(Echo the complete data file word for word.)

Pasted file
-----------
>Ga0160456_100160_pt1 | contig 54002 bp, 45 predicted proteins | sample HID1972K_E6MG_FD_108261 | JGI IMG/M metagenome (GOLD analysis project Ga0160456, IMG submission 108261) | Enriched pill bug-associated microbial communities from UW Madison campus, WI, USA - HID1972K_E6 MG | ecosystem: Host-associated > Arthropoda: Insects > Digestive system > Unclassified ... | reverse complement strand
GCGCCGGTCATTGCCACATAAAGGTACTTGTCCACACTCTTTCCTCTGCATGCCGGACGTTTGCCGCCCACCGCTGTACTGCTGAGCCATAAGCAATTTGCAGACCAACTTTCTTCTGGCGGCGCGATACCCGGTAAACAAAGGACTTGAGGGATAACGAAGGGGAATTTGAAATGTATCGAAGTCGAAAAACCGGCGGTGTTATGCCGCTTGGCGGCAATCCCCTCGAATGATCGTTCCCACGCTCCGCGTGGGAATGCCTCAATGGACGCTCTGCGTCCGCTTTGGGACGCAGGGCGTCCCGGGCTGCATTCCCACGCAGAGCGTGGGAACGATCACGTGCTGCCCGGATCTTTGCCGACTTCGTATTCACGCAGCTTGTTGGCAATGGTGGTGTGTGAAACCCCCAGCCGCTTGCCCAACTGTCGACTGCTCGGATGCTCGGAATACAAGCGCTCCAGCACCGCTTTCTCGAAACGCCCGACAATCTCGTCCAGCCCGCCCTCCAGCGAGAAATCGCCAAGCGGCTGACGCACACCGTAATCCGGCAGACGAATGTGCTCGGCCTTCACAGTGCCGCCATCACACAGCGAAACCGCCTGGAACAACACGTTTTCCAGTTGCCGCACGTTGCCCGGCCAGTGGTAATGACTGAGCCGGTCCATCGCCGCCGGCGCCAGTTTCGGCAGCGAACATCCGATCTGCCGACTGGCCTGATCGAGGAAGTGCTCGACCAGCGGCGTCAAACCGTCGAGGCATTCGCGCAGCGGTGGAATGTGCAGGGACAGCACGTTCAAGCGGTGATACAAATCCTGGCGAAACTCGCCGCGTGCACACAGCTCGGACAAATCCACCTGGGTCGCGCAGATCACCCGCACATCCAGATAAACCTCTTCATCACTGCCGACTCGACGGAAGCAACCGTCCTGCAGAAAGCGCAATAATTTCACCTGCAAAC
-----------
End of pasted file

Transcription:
>Ga0160456_100160_pt1 | contig 54002 bp, 45 predicted proteins | sample HID1972K_E6MG_FD_108261 | JGI IMG/M metagenome (GOLD analysis project Ga0160456, IMG submission 108261) | Enriched pill bug-associated microbial communities from UW Madison campus, WI, USA - HID1972K_E6 MG | ecosystem: Host-associated > Arthropoda: Insects > Digestive system > Unclassified ... | reverse complement strand
GCGCCGGTCATTGCCACATAAAGGTACTTGTCCACACTCTTTCCTCTGCATGCCGGACGTTTGCCGCCCACCGCTGTACTGCTGAGCCATAAGCAATTTGCAGACCAACTTTCTTCTGGCGGCGCGATACCCGGTAAACAAAGGACTTGAGGGATAACGAAGGGGAATTTGAAATGTATCGAAGTCGAAAAACCGGCGGTGTTATGCCGCTTGGCGGCAATCCCCTCGAATGATCGTTCCCACGCTCCGCGTGGGAATGCCTCAATGGACGCTCTGCGTCCGCTTTGGGACGCAGGGCGTCCCGGGCTGCATTCCCACGCAGAGCGTGGGAACGATCACGTGCTGCCCGGATCTTTGCCGACTTCGTATTCACGCAGCTTGTTGGCAATGGTGGTGTGTGAAACCCCCAGCCGCTTGCCCAACTGTCGACTGCTCGGATGCTCGGAATACAAGCGCTCCAGCACCGCTTTCTCGAAACGCCCGACAATCTCGTCCAGCCCGCCCTCCAGCGAGAAATCGCCAAGCGGCTGACGCACACCGTAATCCGGCAGACGAATGTGCTCGGCCTTCACAGTGCCGCCATCACACAGCGAAACCGCCTGGAACAACACGTTTTCCAGTTGCCGCACGTTGCCCGGCCAGTGGTAATGACTGAGCCGGTCCATCGCCGCCGGCGCCAGTTTCGGCAGCGAACATCCGATCTGCCGACTGGCCTGATCGAGGAAGTGCTCGACCAGCGGCGTCAAACCGTCGAGGCATTCGCGCAGCGGTGGAATGTGCAGGGACAGCACGTTCAAGCGGTGATACAAATCCTGGCGAAACTCGCCGCGTGCACACAGCTCGGACAAATCCACCTGGGTCGCGCAGATCACCCGCACATCCAGATAAACCTCTTCATCACTGCCGACTCGACGGAAGCAACCGTCCTGCAGAAAGCGCAATAATTTCACCTGCAAAC